8. Jack:
That gets rid of him.
Pg. 43
Device: Foreshadowing
Wilde used the words to intentionally expose Jack’s intent of lying about the death of his brother. This element of foreshadowing inspires the reader to imagine the events that would unfold when Jack tells the lie.
9. Jack:
see Miss Fairfax out
Pg. 49
Device: Metonymy
The words are used to make reference to the action of escorting, or accompanying. In this sense, jack projects his intent to accompany Miss Fairfax to a destination, out of the house. Taken literarily, Jack’s statement may also imply an intention of observing Miss Fairfax when she is out of the house. The metonymy has been used to inspire the readers imagination beyond the contexts of the actions of the characters.
10. Chasuble:
….so neologistic a phrase.
Pg. 68
Device: Euphuism
Chasuble preferred to elaborate the practices in the Primitive Church, in an exemplified manner. As such, his statement stands out amongst the several made by other people. Considering that Chasuble is a doctor, the words were chosen by Wilde to project his social status and level of education.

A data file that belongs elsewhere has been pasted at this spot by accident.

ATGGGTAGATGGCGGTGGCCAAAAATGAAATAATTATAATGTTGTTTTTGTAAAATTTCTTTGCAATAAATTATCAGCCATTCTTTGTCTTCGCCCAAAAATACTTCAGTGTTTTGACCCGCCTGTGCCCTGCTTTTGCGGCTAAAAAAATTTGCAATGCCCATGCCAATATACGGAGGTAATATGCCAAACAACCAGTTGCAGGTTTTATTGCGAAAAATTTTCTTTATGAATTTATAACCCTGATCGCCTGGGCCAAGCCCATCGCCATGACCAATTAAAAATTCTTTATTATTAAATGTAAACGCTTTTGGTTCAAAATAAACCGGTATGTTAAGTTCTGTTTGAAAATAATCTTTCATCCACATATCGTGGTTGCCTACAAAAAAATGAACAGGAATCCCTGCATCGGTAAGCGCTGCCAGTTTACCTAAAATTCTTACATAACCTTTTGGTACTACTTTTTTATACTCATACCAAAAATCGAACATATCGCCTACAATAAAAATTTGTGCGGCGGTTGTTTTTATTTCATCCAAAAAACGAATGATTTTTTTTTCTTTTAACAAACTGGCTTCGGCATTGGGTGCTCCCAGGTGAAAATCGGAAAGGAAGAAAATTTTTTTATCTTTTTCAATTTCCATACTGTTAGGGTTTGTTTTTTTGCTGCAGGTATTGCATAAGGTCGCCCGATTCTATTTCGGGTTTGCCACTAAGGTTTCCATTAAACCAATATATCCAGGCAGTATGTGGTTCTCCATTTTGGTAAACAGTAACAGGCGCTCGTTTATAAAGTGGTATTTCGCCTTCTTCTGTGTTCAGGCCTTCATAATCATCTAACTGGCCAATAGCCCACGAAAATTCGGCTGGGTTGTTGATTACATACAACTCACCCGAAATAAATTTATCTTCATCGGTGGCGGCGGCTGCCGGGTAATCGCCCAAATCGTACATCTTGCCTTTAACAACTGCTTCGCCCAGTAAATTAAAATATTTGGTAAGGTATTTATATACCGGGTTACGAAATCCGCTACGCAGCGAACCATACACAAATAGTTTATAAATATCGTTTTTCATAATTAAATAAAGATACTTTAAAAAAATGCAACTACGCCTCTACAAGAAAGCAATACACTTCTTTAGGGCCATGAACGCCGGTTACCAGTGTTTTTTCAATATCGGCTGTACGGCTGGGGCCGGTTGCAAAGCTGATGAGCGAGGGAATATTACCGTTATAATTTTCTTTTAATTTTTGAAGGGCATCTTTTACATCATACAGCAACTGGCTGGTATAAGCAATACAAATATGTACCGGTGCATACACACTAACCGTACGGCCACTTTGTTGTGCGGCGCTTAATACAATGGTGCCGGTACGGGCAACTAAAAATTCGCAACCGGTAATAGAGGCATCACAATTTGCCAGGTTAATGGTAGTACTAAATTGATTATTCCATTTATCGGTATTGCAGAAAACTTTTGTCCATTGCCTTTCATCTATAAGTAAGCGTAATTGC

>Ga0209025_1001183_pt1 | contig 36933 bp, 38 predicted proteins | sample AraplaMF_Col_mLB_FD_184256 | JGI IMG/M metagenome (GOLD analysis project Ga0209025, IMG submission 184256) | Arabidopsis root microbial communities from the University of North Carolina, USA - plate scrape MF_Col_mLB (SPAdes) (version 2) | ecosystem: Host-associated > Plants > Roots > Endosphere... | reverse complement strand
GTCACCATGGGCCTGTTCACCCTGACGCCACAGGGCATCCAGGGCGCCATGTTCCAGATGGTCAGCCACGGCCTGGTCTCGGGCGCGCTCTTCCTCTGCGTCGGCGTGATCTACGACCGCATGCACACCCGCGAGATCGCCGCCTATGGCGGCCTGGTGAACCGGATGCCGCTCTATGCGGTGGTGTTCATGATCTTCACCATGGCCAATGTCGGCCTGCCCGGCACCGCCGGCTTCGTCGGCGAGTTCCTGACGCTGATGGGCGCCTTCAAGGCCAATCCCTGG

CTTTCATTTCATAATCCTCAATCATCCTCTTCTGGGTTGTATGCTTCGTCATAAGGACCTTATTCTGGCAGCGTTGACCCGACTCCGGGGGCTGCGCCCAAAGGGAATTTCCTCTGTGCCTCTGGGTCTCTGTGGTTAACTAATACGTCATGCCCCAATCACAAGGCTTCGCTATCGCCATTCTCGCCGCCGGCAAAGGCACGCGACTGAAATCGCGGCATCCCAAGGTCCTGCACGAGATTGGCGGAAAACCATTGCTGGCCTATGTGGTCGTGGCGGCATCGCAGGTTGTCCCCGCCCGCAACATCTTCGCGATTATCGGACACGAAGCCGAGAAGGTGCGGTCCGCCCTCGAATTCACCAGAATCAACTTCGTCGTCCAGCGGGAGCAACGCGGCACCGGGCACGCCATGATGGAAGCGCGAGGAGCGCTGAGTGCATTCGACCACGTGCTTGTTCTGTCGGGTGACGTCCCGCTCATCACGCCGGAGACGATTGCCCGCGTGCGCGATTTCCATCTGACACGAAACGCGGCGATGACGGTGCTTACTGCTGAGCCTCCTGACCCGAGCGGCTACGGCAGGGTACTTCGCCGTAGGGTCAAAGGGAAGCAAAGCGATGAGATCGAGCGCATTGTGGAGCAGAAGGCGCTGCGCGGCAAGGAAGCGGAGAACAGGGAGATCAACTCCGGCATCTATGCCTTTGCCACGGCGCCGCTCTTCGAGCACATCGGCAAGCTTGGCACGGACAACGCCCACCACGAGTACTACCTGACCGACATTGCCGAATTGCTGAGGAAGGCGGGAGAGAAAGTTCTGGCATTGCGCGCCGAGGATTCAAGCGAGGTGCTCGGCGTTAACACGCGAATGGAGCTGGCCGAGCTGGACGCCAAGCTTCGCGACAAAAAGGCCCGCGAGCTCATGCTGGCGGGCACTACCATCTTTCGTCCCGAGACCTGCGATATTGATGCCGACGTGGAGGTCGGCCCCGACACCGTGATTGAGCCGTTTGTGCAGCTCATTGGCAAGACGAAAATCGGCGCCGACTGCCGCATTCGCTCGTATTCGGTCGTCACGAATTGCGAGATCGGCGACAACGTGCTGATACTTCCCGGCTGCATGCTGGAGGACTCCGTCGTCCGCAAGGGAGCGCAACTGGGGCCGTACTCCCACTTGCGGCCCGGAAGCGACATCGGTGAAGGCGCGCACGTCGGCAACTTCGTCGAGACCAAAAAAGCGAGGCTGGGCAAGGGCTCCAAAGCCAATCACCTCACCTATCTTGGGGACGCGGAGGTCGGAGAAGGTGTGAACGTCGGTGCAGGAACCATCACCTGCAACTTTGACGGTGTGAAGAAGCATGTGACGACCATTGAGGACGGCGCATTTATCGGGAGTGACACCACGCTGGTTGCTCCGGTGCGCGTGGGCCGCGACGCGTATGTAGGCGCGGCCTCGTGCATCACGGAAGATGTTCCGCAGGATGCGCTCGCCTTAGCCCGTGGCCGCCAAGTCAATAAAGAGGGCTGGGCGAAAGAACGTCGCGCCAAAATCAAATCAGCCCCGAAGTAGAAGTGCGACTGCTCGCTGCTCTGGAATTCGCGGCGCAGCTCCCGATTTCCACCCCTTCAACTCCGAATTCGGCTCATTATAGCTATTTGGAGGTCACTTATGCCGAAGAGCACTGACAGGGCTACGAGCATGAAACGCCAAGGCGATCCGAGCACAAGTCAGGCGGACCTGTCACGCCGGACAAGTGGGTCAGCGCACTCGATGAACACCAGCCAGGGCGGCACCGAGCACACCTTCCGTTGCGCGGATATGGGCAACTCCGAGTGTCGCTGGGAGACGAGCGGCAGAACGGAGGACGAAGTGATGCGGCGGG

11. Algernon:
….so long as…
Pg. 82
Device: Anagram
Wilde restructured Algernon’s phrase from ‘as long as’ to ‘so long as’ to create an element of humor. It is the reminder that Jack’s mourning which has been taken seriously even by Algernon, is false.
12. Algernon:
personification of absolute perfection
Pg. 85
Device: Hyperbole
Algernon intended to tell Cecily that is perfectly beautiful, but the author exaggerated the words to make them sound more serious, and inspire an emotional connection and reaction amongst the readers.
13. Algernon:
wildly, passionately…..hopelessly.
Pg. 86
Device: Asyndeton
Algernon’s intent was to exhibit romance and prove to Cecily how much he loves her. Usually, romance is associated with poetry. Wilde excluded conjunctions from Algernon’s statement to make it more romantic.
14. Algernon:
next week….same hour
Pgs. 86 and 87
Device: Plot twist.
Initially, the readers had been convinced on Algernon’s eminent departure, and even the dog-cart had been summoned as his transport. However, the statement that he makes when Merriman informs him of his awaiting transport creates a twist, and ends the expectations that threatened to shorten his romantic encounter with Cecily.
15. Cecily:
after a….struggle….I accepted you….. The next day, I bought this little ring
Pg. 88
Device: Hypodiegesis
This also signifies a story within a story. In this instance, Wilde creatively invented Cecily’s story to eliminate the element of monotony in his main text.
16. Algernon
Pg. 90
Device: Imagery